Saddam capture could mean crowds
December 18, 2003
The capture of Saddam Hussein may be a major victory for the Bush Administration and even for the U.S., but, skiers and snowboarders say, it may mean longer lift lines at Colorado ski resorts.
“I don’t think Saddam’s capture will have an effect on the riding,” said snowboarder Mike Hagy, from Denver. “Other than that hell might be freezing over and there could be more powder days.”
Knowing Saddam is out of his spider hole won’t make Hagy sleep any better at night, Hagy said, but the apprehension of other evildoers could help him carve a little easier.
“If we get Osama, I’ll feel a little better,” Hagy said.
What about the longer lift lines?
“The more freak terrorists they find,” added Hagy’s hawkish friend Dan Dillman, a snowboarder from Denver, “the better.”
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Pete Skulskie, a snowboarder from Keystone, said Saddam’s capture had at least a positive karmic effect on the slopes.
“One less evil out of the world puts you more in tune,” Skulskie said. “It’s one less thing to worry about.”
The Saddam pass
Skier Ryan Sampson, from Tampa, Fla., raised the ugly specter of bigger crowds and longer lift lines in the wake of the capture of the man news anchors have been calling the “Butcher of Baghdad.”
“People will come out on vacation, they will come out skiing,” Sampson said. “Once we get bin Laden, more people will come out. They won’t be afraid to fly.”
Gosh … how long will the lines at Chair 5 be the Saturday after Osama is dug out of his spider hole? The crowds mobbing Born Free! The mayhem in the roundabouts! Sure, it may make the world safer, but it may cut down drastically the number of runs us local powderhounds can sneak in before work on future powdery mornings.
“I guess it’s good for Vail – it brings more money,” Sampson said of the potential onslaught of secure tourists, “but the locals will hate it. I would mind that, too.”
But there’s nothing to worry about yet – wait, there is still something to worry about – Osama’s still on the loose. Well, Sampson had nothing to worry about Wednesday on Vail Mountain, which means local merchants may have something to worry about, aside from Osama still creeping around in his own spider holes and scaring tourists away.
“As a tourist right now it’s perfect,” Sampson said. “It seems like there’s no one on the mountain.”
Speaking of worrying about things, snowboarder Ken Shiflet of Denver says he comes to the mountains to stop worrying about things.
“I come up here to get away from all that,” Shiflet said. “This is a place to relax and get away from everyday life.”
Do you pay attention to “all that’ while you’re down on the Front Range.
“A little bit,” he said. “Not much.”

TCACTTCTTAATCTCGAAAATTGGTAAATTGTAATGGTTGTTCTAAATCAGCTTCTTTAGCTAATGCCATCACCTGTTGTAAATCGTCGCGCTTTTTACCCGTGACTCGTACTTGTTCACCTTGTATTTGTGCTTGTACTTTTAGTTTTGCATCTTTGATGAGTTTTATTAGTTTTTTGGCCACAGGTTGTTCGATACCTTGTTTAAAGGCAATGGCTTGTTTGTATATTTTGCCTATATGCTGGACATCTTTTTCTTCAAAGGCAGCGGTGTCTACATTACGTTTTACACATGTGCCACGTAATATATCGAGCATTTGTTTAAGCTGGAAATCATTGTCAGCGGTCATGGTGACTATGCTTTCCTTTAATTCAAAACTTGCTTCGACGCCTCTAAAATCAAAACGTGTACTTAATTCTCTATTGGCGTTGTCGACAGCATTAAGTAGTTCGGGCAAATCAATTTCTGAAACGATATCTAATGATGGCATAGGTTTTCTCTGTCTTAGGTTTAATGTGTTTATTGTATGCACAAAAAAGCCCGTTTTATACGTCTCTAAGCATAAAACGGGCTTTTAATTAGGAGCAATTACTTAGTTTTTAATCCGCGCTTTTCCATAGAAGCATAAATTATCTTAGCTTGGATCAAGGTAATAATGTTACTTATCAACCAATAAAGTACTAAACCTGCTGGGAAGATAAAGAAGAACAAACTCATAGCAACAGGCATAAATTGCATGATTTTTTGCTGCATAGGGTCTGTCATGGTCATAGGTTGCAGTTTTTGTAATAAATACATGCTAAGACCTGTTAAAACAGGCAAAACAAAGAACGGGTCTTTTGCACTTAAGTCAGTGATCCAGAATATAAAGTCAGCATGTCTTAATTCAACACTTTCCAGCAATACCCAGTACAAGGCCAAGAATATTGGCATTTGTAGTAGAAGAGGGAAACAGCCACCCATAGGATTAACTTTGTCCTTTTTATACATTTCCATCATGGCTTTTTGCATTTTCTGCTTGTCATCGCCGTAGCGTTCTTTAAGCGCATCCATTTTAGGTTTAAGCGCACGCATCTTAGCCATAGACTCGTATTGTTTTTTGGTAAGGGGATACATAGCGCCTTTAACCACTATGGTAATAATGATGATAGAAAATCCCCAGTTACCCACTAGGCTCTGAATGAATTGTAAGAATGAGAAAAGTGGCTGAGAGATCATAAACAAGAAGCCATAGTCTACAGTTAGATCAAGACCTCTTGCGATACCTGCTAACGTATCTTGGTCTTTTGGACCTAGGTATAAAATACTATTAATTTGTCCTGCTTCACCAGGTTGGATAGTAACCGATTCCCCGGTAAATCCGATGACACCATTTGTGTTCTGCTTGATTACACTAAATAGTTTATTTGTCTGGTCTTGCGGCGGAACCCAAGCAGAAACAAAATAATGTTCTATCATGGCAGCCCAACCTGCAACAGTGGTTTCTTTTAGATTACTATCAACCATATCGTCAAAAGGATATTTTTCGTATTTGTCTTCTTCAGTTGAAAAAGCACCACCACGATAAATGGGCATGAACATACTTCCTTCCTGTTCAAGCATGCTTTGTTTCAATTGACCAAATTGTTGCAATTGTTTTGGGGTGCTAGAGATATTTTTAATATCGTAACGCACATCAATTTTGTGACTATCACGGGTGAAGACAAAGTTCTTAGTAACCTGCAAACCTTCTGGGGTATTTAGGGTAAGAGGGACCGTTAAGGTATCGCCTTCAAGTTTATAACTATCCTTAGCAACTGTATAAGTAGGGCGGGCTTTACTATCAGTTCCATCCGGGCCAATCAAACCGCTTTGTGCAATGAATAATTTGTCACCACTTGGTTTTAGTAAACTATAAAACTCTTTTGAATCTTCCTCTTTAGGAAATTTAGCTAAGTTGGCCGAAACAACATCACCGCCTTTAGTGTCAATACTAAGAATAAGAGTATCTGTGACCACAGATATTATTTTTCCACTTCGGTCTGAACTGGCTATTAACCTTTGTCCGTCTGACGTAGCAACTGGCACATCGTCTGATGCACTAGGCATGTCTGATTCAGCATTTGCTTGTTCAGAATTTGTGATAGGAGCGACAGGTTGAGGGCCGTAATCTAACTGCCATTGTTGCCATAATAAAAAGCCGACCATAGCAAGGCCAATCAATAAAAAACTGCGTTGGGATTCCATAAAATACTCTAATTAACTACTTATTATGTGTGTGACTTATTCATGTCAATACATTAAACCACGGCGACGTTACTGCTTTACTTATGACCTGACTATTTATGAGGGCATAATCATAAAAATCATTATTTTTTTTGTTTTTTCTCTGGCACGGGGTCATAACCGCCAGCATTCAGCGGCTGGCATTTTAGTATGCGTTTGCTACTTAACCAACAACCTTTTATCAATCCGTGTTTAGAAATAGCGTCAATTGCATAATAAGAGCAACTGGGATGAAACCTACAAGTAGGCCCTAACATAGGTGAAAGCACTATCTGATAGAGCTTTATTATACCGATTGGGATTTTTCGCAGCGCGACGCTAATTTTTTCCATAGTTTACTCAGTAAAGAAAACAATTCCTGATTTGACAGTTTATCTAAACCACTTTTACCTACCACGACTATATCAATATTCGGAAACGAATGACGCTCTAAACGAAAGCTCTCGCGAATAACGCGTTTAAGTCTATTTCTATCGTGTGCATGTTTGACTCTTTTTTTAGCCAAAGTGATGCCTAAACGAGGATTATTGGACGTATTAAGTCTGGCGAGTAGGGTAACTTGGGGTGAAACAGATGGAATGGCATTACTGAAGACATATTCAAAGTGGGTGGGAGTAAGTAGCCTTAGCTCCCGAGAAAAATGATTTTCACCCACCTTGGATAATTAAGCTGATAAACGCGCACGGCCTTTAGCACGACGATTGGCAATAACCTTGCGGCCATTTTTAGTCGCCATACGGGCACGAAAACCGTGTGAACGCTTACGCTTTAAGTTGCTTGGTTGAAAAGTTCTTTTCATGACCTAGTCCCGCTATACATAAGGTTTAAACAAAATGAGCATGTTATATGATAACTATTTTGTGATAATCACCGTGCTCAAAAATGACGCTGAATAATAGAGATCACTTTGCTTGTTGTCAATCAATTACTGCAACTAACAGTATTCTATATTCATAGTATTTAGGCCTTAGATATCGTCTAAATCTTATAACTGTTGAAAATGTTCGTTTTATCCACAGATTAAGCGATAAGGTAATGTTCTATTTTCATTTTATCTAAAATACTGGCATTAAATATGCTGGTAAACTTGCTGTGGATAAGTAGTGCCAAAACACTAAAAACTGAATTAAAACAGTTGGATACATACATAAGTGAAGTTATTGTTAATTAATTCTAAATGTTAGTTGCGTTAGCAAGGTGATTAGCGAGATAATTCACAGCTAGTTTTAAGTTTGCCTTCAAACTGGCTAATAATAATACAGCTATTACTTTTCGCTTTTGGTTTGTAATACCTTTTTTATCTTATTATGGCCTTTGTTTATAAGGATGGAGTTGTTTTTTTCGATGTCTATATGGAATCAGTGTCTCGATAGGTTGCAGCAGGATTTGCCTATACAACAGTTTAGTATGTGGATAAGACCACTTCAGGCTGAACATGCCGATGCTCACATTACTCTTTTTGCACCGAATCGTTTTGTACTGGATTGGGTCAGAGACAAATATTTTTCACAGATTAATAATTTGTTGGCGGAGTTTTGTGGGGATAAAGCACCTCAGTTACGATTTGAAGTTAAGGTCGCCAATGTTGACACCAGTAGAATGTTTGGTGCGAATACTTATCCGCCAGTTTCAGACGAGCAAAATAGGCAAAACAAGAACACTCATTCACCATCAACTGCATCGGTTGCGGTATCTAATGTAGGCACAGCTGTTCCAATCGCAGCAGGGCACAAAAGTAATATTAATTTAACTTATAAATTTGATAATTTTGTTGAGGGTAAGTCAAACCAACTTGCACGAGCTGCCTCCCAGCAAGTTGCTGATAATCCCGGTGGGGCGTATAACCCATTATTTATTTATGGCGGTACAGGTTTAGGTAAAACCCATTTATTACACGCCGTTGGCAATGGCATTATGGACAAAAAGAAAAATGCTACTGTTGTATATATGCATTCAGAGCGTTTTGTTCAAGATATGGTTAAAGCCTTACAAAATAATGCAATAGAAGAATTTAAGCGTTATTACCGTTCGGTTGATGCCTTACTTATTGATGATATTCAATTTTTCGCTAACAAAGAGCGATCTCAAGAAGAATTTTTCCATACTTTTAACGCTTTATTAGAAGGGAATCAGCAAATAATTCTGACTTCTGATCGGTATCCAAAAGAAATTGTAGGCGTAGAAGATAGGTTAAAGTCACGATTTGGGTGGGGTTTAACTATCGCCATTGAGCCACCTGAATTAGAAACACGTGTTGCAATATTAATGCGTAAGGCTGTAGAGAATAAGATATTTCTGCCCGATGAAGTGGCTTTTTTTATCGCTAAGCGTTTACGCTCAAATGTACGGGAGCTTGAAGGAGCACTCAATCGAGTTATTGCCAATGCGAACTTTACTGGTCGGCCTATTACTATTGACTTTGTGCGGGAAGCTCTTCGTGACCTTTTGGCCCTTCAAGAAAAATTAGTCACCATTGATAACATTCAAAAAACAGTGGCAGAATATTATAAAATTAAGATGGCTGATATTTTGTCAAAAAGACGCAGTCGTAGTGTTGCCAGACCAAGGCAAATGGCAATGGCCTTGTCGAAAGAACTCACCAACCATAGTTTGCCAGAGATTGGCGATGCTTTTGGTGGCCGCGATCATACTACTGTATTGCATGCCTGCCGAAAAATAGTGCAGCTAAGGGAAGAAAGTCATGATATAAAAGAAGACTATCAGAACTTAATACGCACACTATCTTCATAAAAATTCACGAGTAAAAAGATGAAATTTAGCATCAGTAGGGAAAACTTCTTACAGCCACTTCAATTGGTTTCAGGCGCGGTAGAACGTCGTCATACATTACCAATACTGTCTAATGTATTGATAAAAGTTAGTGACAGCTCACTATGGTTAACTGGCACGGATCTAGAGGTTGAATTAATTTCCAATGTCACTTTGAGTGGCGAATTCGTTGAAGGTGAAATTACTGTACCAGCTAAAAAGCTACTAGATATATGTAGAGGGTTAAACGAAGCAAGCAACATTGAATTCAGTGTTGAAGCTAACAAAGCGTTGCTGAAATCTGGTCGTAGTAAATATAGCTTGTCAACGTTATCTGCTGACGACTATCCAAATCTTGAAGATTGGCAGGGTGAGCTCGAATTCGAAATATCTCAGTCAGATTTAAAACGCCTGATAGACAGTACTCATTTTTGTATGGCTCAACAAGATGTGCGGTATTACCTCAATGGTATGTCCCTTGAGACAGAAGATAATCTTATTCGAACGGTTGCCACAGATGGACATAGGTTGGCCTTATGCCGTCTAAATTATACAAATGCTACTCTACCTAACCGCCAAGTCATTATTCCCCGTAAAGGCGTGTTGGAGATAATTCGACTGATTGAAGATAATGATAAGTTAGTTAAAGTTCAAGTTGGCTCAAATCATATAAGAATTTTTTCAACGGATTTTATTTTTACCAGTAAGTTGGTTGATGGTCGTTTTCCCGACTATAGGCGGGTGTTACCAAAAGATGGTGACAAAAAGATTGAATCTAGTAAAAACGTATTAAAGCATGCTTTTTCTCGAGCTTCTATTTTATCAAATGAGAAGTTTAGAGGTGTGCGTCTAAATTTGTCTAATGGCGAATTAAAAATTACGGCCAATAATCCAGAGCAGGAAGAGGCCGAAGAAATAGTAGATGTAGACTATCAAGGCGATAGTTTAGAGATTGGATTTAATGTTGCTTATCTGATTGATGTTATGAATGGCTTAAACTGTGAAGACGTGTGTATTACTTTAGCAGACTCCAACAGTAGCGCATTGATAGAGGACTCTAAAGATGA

Snowboarder Johnny Smith, a major in the Air Force reserves from Colorado Springs, took a broader view, considering he may be sent to Iraq within the next year.
“I’ll be sitting in a tent with 20 other guys, having to walk 20 feet to the bathroom, having to fly to Baghdad, thinking last winter I was at Blue Sky Basin in two feet of powder,” said Smith as he made his was up Vail Mountain Wednesday morning.
Though full of sensitive military information, Smith was able to reveal his snowboard was “green.” Aside from attempting to put out counter-intelligence misinformation about the color of his board, he called the capture of Saddam “history.”
“You feel good that part of history is taken care of,” he said. “But we’ve got a lot more to do over there.”
Skier Marc Hafner, from Louisville, Colo., had the most unique take on how Saddam’s arrest will change the skiing world.
“Iraq’s actually got some good terrain,” Hafner said. “This might free it up and make it easier to get to. I’d like to say, “I skied Iraq after the toppling of Saddam.’
“I’ll ski anywhere,” he added.
But Hafner also talked about the frightening possibility of a surge in tourism.
“It would be nice to boost tourism,” Hafner said. “Being a local, though, I don’t want to boost tourism.”
Local? Last time I checked, Louisville, Colo., was in Kentucky.
So, if the lift lines are going to swell, shouldn’t the Bush administration have considered the feelings of the powder-starved denizens of ski country and waited until after ski season to announce Saddam’s capture, so as not to unleash a horde of less-jittery tourists on the mountains?
“That’s an odd question,” said skier Brian Peko from Denver whose answer to the question was a definite “No.”
“I think they needed to catch him when they had to catch him,” Peko said. “Time matters. I think America needs to know what we’re doing over there is serving a purpose.
“I’m happy now that he’s gone,” Peko added. “It makes you want to ski more and ski better.”
Matt Zalaznick can be reached at 949-0555, ext. 606, or via e-mail at firstname.lastname@example.org.